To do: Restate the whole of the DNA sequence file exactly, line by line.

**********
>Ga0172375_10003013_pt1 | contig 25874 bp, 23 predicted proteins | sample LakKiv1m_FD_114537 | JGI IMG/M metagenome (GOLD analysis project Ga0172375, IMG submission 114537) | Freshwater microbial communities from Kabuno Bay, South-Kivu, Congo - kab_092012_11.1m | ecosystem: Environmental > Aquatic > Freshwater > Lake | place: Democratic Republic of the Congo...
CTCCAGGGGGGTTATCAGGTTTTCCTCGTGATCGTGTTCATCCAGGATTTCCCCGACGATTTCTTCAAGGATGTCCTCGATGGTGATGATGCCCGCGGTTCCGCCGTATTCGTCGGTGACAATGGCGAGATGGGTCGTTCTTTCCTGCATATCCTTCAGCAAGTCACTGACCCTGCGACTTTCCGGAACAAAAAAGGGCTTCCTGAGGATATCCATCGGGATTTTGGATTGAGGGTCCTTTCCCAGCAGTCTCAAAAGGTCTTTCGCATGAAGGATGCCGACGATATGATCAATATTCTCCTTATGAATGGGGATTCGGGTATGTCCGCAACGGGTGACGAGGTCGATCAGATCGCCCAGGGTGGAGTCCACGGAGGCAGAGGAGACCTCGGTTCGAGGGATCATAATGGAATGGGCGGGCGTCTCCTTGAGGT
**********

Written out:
>Ga0172375_10003013_pt1 | contig 25874 bp, 23 predicted proteins | sample LakKiv1m_FD_114537 | JGI IMG/M metagenome (GOLD analysis project Ga0172375, IMG submission 114537) | Freshwater microbial communities from Kabuno Bay, South-Kivu, Congo - kab_092012_11.1m | ecosystem: Environmental > Aquatic > Freshwater > Lake | place: Democratic Republic of the Congo...
CTCCAGGGGGGTTATCAGGTTTTCCTCGTGATCGTGTTCATCCAGGATTTCCCCGACGATTTCTTCAAGGATGTCCTCGATGGTGATGATGCCCGCGGTTCCGCCGTATTCGTCGGTGACAATGGCGAGATGGGTCGTTCTTTCCTGCATATCCTTCAGCAAGTCACTGACCCTGCGACTTTCCGGAACAAAAAAGGGCTTCCTGAGGATATCCATCGGGATTTTGGATTGAGGGTCCTTTCCCAGCAGTCTCAAAAGGTCTTTCGCATGAAGGATGCCGACGATATGATCAATATTCTCCTTATGAATGGGGATTCGGGTATGTCCGCAACGGGTGACGAGGTCGATCAGATCGCCCAGGGTGGAGTCCACGGAGGCAGAGGAGACCTCGGTTCGAGGGATCATAATGGAATGGGCGGGCGTCTCCTTGAGGT